A step-by-step guide for sharpening your mower blades
on Monday, November 19, 2018
Make your riding mower the sharpest tool in the shed
It’s no surprise that if you cut your own grass you have the gumption to maintain your own mower. We’re glad you came here for the necessary know-how on sharpening your mower blades. The experts at John Deere have laid out the process in a few straightforward steps.
Blade sharpening must-haves:
- Floor jack
- Ratchet - preferably pull-handle with 6-point sockets
- Table vise
- Hand grinder with medium stone
- Safety glasses
- Blade balancer (store-bought or homemade)
Blade sharpening "nice-to-haves":
- Wooden board (2x4)
- Work gloves
1. Lift your riding mower
Place a floor jack (available at auto parts stores) underneath the front of your riding mower, making sure it makes contact at the proper lift points. Raise the mower as high as the jack will lift it, securing your equipment with jack stands underneath for stability. Now you can easily access the bolt, securing the mower blade to the mowing deck. Whether you have a riding mower or a tractor with a separate mowing deck, our experts recommend jacking up your equipment and not trying to remove blades from a deck that isn’t attached to your tractor.
2. Remove the blade(s)
Match the correct sized 6-point socket to the bolt securing the mower blade to the deck, then attach the socket to your ratchet. 6-point sockets will fit John Deere bolts more securely than 12-point. Optional: place a wooden block against the mower blade and the mowing deck to stabilize the blade while you unscrew the bolt. Twist the bolt counter-clockwise to remove it and put it in a secure place. Repeat, as necessary, for multiple blades.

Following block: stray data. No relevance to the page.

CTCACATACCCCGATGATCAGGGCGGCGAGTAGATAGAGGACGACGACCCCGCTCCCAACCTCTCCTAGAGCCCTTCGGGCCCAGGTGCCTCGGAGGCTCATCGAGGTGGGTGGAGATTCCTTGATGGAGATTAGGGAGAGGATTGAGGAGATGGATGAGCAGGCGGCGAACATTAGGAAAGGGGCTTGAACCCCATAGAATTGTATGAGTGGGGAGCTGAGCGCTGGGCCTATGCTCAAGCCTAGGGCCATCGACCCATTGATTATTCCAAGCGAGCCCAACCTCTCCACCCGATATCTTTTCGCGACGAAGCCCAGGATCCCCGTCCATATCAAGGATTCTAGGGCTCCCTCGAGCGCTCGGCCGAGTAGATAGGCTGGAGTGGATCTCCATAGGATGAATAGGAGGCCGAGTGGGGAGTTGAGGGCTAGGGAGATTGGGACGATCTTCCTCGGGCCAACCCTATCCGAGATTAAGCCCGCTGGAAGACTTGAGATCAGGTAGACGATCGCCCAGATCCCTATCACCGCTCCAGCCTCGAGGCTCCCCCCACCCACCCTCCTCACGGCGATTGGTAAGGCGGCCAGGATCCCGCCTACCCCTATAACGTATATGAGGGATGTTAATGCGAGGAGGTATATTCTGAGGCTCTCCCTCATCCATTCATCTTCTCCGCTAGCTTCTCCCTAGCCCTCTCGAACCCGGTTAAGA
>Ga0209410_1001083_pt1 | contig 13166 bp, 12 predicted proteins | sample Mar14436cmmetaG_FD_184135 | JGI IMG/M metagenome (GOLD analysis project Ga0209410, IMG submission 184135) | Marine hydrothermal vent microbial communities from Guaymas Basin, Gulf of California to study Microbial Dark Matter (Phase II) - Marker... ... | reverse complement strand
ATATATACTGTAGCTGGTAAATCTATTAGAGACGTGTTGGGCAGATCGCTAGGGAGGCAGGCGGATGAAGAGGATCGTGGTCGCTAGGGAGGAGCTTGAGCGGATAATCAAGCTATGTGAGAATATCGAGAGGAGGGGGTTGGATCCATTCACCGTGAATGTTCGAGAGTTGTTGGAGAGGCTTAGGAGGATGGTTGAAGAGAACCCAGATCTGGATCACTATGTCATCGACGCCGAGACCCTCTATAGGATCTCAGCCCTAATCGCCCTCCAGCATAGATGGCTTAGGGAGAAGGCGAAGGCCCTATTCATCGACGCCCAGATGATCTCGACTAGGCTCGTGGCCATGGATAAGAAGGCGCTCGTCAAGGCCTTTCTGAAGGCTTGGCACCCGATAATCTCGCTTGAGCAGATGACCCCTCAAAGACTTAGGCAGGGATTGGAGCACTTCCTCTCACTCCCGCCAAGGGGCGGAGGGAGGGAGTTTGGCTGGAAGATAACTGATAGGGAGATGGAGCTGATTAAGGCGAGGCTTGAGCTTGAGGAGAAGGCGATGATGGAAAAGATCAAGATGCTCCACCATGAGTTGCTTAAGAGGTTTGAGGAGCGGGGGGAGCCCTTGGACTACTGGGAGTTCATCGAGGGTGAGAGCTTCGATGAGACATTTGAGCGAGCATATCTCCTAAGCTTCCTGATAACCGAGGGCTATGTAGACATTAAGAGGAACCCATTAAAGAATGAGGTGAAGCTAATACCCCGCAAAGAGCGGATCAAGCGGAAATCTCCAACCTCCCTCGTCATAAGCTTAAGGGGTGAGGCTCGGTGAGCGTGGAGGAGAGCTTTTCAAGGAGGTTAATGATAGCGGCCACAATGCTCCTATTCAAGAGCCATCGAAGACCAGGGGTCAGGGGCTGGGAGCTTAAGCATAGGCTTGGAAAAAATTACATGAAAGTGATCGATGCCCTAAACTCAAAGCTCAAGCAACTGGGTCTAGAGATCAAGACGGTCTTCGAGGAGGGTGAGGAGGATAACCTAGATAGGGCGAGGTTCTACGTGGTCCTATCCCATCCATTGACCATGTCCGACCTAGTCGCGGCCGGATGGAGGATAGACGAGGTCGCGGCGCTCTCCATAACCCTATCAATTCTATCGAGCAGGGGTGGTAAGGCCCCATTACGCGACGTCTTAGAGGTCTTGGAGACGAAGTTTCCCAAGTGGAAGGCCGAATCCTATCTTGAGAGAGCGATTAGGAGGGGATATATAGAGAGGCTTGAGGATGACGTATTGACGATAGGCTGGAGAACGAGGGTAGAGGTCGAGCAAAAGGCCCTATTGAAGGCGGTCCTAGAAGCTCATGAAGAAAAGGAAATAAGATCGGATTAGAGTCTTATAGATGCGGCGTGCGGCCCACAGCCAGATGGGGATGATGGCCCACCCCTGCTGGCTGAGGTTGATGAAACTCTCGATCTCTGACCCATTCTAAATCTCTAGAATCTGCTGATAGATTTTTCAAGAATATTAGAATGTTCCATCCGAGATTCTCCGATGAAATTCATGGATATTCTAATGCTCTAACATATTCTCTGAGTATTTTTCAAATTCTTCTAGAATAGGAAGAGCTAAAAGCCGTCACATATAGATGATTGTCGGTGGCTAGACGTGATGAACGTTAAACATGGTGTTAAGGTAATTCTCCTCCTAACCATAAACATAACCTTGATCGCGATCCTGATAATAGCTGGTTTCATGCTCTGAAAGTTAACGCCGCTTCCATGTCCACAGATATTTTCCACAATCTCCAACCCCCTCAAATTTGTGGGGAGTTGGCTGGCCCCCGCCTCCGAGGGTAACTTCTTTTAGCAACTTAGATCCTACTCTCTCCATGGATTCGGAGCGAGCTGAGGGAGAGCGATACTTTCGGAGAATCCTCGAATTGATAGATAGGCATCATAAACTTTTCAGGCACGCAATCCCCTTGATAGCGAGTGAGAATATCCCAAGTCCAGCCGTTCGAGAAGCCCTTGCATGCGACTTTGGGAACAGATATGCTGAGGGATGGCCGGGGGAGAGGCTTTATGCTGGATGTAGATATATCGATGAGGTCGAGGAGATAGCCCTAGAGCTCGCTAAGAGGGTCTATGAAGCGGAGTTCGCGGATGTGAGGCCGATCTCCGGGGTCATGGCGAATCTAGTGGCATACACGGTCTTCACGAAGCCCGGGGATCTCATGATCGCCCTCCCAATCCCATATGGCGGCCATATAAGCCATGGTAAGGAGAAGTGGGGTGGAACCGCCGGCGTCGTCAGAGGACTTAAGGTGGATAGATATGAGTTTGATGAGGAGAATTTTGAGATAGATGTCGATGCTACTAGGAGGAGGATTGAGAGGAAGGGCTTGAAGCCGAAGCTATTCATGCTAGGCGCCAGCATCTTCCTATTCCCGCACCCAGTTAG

Before removing it, you may want to mark the bottom of the blade with a touch of chalk, paint, etc. to remember which way it goes back on after you have sharpened it. If you have multiple blades, you may want to mark them to indicate which side of your mower they came from, though it’s likely John Deere mowing blades are stamped “left” and “right.”
3. Secure the blade in a table vise
Open the vise so it is wider than the widest point of the blade. With the blade parallel to the ground, tighten the vise around the center of the blade, so equal portions are exposed on either side.
4. Sharpen one side of the blade
Here’s some helpful background info from our experts before you start sharpening. Unlike with a kitchen knife, you don’t sharpen a mower blade until it can slice paper or comes to a fine point. You want to go over it with a hand grinder until it takes on a shiny finish. Color is your indicator, not sharpness or thickness.
Now, put on your safety glasses.
Make sure your hand grinder has a medium stone in place (not a fine or coarse stone). When your grinder contacts the blade, make sure they make contact between a 45–65-degree angle. You want your hand grinder running at full speed when it contacts the mower blade. You can move the grinder in either direction along the blade as long as (important!) you maintain even pressure on the blade. Make sure the grinder throws sparks away from you. Lastly, be sure you only sharpen the top side of a mower blade.